On July 26th Alberta’s electricity market hit its regulated peak price of $1000 per megawatt-hour (MWh) and stayed there for hours 17, 18 and 19. The price soon dropped back down but the commentary continues.
Upon seeing there had been a price spike, I checked to how industrial wind turbines had performed and saw they’d performed exactly as I’d expected, with output dropping from hour 14 to hour 18.
I expected that as I’d seen it in 2014 and in 2012. I didn’t think this was a particularly big event. Prices have been very low in Alberta and this spike will do little to change the yearly average. Alberta is examining a capacity market, and the intent of those is to prevent high price hours – but Texas is an example of a jurisdiction thus far avoiding capacity markets/costs by upping the maximum peak market price. Theoretically, peak pricing can be healthy in encouraging new market entrants with peaking generation, or demand reduction, products. While seeing the one event as not particularly problematic, I did put some short thoughts up on twitter:
capacity credit of industrial wind turbines in Alberta is ~nil 30% renewable goal is 100% wrong-headed get the backbone clean 1st
Capacity credit is an awkward term I’ll return to.
A response to my tweet tagged Andrew Leach who later put some other suspects for the cost spike up on Twitter, including:
If you look at what pulled out of the market, you had BR5 and Milner out, and then one Keephills and one Sundance coal unit exit…
And, on top of having those 4 coal units out, two more ramped down and wind generation dropped…
As @JesseJenkins often points out, we need to re-think “base load” – AB had at least 6 “base load” coal plants out during summer peak.
“two more ramped down and wind generation dropped” is interesting. I’ll simply point to a recent post on flexibility as speculation on that point.
I rudely responded to the last point – which is the point the dreadful Pembina Institute now has a blog post picking up on.
So now I feel I must address the silly commentary from the time, and money, wasting Pembina and associates crowd.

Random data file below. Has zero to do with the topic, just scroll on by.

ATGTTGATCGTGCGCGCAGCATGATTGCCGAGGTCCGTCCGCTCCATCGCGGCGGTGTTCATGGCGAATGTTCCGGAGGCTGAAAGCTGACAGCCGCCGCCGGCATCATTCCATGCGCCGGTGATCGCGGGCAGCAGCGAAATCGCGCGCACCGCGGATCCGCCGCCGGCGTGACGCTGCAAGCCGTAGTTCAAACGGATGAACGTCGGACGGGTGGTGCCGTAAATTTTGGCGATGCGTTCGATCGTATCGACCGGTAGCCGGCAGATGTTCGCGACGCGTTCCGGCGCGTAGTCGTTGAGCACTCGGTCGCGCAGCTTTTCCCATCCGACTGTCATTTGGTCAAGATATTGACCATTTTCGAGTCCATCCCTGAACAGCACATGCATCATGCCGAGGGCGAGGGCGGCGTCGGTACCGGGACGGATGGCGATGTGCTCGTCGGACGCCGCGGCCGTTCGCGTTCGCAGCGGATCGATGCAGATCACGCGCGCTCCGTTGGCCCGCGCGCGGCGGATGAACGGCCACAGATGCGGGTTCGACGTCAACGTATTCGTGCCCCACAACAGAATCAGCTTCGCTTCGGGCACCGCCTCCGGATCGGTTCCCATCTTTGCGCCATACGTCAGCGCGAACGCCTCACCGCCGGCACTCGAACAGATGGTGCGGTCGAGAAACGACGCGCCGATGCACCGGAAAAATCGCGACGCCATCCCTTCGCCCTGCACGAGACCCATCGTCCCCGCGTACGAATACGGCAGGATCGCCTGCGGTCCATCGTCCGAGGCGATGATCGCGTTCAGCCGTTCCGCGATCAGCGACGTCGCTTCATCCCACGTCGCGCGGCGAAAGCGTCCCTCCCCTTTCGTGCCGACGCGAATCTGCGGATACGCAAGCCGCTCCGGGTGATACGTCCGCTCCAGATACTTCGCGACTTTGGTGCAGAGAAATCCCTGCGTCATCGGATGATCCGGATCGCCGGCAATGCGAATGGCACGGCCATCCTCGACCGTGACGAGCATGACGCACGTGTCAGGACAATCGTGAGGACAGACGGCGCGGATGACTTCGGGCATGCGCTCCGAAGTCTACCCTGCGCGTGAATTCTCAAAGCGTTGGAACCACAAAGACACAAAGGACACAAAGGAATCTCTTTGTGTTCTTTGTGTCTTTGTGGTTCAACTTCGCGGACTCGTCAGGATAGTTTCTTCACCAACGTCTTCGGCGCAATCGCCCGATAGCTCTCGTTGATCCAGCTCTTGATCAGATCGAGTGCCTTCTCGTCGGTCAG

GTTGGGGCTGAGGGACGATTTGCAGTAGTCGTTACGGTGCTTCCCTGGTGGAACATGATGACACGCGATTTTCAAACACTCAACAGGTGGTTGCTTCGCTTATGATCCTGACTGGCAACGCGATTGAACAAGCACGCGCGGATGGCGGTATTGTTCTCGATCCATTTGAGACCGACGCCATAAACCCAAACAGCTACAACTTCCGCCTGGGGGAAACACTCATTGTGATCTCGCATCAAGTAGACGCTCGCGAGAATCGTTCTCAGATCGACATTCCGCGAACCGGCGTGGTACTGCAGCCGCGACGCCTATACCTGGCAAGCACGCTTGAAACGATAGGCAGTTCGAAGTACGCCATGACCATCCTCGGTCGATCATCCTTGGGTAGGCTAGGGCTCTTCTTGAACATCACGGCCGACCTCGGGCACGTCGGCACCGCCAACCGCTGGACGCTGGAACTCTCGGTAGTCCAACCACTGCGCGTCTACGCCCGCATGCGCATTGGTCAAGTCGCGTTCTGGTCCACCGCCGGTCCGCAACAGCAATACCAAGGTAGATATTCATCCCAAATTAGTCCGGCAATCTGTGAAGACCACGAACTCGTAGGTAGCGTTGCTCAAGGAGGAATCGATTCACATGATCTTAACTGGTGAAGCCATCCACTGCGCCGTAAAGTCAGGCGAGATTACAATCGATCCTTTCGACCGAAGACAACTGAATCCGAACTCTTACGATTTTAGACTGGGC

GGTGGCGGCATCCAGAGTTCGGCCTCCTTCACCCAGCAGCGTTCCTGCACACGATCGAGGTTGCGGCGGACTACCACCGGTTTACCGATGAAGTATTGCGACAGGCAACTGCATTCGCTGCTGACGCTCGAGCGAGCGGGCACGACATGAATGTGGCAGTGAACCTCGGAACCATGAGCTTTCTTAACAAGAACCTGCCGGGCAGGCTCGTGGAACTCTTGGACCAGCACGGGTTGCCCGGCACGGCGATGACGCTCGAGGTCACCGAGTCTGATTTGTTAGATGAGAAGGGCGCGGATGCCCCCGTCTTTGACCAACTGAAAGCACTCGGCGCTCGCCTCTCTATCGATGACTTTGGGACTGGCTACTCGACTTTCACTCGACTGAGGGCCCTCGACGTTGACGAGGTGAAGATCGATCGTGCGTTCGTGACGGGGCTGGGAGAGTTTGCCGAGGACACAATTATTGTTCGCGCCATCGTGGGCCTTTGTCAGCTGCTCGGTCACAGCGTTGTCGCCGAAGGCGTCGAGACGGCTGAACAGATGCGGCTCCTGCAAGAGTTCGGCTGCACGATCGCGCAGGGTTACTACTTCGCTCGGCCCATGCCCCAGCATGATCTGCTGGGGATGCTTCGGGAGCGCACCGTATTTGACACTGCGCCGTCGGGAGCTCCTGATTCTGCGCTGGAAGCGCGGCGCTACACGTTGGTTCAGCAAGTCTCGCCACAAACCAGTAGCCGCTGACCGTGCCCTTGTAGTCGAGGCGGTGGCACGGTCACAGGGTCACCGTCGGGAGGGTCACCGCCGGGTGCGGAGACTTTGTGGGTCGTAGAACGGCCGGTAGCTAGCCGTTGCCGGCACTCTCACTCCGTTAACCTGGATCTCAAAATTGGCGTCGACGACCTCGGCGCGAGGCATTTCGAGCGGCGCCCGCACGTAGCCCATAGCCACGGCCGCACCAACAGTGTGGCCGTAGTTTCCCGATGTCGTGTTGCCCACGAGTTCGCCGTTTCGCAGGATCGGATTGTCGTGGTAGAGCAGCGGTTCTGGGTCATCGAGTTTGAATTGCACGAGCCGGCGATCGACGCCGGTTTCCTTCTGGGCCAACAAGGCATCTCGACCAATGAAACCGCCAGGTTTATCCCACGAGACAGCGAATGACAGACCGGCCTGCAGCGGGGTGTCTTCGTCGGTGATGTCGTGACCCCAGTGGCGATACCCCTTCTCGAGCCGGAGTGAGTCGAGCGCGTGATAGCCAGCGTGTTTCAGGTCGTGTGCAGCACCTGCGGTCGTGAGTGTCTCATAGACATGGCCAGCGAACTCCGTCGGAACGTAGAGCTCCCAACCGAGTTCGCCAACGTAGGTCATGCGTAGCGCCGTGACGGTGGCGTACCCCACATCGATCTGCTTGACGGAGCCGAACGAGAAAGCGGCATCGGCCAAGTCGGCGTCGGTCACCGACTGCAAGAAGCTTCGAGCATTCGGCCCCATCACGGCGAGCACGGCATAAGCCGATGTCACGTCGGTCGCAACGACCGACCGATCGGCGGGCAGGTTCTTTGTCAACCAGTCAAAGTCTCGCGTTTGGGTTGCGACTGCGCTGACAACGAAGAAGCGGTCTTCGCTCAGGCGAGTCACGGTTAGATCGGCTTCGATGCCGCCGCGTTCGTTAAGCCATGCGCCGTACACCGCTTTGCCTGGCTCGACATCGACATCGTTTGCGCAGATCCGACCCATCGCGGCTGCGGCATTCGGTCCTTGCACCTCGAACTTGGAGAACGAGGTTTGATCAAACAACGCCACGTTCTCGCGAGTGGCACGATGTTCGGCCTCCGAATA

Yesterday, when Toronto’s Premier announced her new majority government is “reintroducing legislation that would, if passed, permanently prohibit burning coal solely to generate electricity in the province”, she wasn’t anywhere near Lambton, or Nanticoke- where people has lost their jobs over the closure of coal-fired generation.
An optimist might see the move as pointless political posturing, but it’s actually more damaging.
A wide-eyed Wynne had first made the promise to introduce such legislation in front of an idol, Al Gore, during the formative years of her minority government. Barely a senior at the time, Wynne’s infatuation may have served to endear her to the urban voters that returned her to power, with a strengthened mandate, months later.
Political pandering can be damaging in itself. Ontario doesn’t generate electricity with coal in the province anymore, largely because an all-party committee reached a consensus on the issue during the government of Ernie Eves in 2002. The Toronto Premier’s need to politicize the accomplishment is unhealthy in itself.
“Prohibiting burning coal solely to generate electricity in the province” is a stupid policy, built on ignorance.
Within 4 kilometers of Ontario’s now shuttered Lambton Generating Station are two generating stations.
Those two generating stations generated more electricity from coal in 2013 than Ontario generated since 2010.
Michigan’s Belle River and St. Clair locations likely put more CO2 into the earth’s atmosphere, in 2013, than all of the electricity generators in Ontario.
Toronto’s Premier, and Minister Murray, held the photo op, using coal closures as a distraction from the government’s inaction on emissions reductions, in the middle of Toronto, with children as their audience.
A leader could have told the impacted crowd why their selective catalytic reduction (SCR) systems and Flu Gas Desulphurization (FGD) didn’t prevent their plant from closure while their government did nothing to lobby for the cessation of the plants across the river and upwind from their communities
A leader could have differentiated her “ban coal” approach from the approach being introduced by President Obama to allow states to reduce emissions as they see fit.
A really good leader would have noted those US targets are still multiples greater than Ontario’s current emissions, and could have actually attempted to reduce global emissions by championing carbon pricing – or an honest emissions trading platform that might have Ontario benefit from the cleaner generation system once built by engineers and professionals.
A lousy leader would collect the next generation of citiots to indoctrinate with oversimplified propaganda.